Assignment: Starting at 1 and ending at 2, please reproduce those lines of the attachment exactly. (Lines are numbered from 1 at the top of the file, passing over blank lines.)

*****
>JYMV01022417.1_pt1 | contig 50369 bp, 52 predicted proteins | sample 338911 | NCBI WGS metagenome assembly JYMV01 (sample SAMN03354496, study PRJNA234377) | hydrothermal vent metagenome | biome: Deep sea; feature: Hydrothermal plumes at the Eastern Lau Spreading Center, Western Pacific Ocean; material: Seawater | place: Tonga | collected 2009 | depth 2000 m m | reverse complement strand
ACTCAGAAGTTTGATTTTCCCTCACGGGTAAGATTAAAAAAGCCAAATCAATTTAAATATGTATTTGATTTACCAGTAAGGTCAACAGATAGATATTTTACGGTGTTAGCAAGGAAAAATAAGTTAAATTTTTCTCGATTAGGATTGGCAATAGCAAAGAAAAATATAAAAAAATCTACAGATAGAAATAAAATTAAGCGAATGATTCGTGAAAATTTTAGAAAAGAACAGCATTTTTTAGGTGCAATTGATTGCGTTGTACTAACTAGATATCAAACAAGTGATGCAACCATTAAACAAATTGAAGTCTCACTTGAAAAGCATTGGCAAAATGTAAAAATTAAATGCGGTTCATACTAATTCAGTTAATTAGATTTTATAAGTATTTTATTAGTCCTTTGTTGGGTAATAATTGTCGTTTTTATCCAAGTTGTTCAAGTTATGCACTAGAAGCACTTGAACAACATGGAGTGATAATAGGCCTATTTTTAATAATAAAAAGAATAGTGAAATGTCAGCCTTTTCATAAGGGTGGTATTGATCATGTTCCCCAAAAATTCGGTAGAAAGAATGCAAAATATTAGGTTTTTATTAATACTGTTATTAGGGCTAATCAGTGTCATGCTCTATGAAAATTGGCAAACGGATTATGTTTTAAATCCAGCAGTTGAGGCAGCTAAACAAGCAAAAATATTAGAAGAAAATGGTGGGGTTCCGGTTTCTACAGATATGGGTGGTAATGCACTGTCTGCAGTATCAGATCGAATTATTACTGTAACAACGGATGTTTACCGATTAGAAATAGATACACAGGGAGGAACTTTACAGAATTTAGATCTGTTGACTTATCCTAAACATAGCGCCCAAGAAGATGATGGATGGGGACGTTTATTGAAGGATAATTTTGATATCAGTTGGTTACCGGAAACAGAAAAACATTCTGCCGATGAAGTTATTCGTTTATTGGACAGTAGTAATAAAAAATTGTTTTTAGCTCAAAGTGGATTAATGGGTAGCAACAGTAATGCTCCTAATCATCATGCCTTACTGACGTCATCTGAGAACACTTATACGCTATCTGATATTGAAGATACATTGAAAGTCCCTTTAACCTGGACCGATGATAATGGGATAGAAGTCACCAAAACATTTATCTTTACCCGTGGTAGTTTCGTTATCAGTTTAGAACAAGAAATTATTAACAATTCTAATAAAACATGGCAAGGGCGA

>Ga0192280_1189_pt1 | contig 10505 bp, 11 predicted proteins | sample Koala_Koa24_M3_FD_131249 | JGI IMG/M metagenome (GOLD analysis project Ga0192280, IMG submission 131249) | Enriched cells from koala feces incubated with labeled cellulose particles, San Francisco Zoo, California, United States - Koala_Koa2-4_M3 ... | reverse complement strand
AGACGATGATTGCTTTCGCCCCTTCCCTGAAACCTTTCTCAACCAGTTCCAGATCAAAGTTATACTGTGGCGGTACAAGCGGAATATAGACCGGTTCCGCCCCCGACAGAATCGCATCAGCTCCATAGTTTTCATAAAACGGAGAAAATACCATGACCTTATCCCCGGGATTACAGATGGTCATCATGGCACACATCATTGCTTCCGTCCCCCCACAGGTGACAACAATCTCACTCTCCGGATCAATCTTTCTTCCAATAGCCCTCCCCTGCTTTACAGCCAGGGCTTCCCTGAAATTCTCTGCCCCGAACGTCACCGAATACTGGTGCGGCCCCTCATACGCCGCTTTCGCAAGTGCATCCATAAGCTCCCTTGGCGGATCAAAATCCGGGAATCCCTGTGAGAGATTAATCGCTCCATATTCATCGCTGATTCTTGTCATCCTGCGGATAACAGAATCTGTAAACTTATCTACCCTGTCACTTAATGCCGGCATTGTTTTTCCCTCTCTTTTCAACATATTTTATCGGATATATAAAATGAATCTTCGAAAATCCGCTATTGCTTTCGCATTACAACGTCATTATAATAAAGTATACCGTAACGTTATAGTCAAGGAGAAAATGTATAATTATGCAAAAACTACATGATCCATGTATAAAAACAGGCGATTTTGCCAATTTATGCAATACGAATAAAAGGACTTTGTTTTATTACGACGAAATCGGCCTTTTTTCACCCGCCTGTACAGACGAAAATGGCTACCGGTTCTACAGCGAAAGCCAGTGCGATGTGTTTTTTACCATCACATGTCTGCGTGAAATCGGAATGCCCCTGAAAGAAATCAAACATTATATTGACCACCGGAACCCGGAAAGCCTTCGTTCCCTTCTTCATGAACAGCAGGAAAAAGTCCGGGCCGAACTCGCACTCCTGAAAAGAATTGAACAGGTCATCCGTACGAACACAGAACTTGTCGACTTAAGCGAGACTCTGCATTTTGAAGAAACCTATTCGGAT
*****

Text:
>JYMV01022417.1_pt1 | contig 50369 bp, 52 predicted proteins | sample 338911 | NCBI WGS metagenome assembly JYMV01 (sample SAMN03354496, study PRJNA234377) | hydrothermal vent metagenome | biome: Deep sea; feature: Hydrothermal plumes at the Eastern Lau Spreading Center, Western Pacific Ocean; material: Seawater | place: Tonga | collected 2009 | depth 2000 m m | reverse complement strand
ACTCAGAAGTTTGATTTTCCCTCACGGGTAAGATTAAAAAAGCCAAATCAATTTAAATATGTATTTGATTTACCAGTAAGGTCAACAGATAGATATTTTACGGTGTTAGCAAGGAAAAATAAGTTAAATTTTTCTCGATTAGGATTGGCAATAGCAAAGAAAAATATAAAAAAATCTACAGATAGAAATAAAATTAAGCGAATGATTCGTGAAAATTTTAGAAAAGAACAGCATTTTTTAGGTGCAATTGATTGCGTTGTACTAACTAGATATCAAACAAGTGATGCAACCATTAAACAAATTGAAGTCTCACTTGAAAAGCATTGGCAAAATGTAAAAATTAAATGCGGTTCATACTAATTCAGTTAATTAGATTTTATAAGTATTTTATTAGTCCTTTGTTGGGTAATAATTGTCGTTTTTATCCAAGTTGTTCAAGTTATGCACTAGAAGCACTTGAACAACATGGAGTGATAATAGGCCTATTTTTAATAATAAAAAGAATAGTGAAATGTCAGCCTTTTCATAAGGGTGGTATTGATCATGTTCCCCAAAAATTCGGTAGAAAGAATGCAAAATATTAGGTTTTTATTAATACTGTTATTAGGGCTAATCAGTGTCATGCTCTATGAAAATTGGCAAACGGATTATGTTTTAAATCCAGCAGTTGAGGCAGCTAAACAAGCAAAAATATTAGAAGAAAATGGTGGGGTTCCGGTTTCTACAGATATGGGTGGTAATGCACTGTCTGCAGTATCAGATCGAATTATTACTGTAACAACGGATGTTTACCGATTAGAAATAGATACACAGGGAGGAACTTTACAGAATTTAGATCTGTTGACTTATCCTAAACATAGCGCCCAAGAAGATGATGGATGGGGACGTTTATTGAAGGATAATTTTGATATCAGTTGGTTACCGGAAACAGAAAAACATTCTGCCGATGAAGTTATTCGTTTATTGGACAGTAGTAATAAAAAATTGTTTTTAGCTCAAAGTGGATTAATGGGTAGCAACAGTAATGCTCCTAATCATCATGCCTTACTGACGTCATCTGAGAACACTTATACGCTATCTGATATTGAAGATACATTGAAAGTCCCTTTAACCTGGACCGATGATAATGGGATAGAAGTCACCAAAACATTTATCTTTACCCGTGGTAGTTTCGTTATCAGTTTAGAACAAGAAATTATTAACAATTCTAATAAAACATGGCAAGGGCGA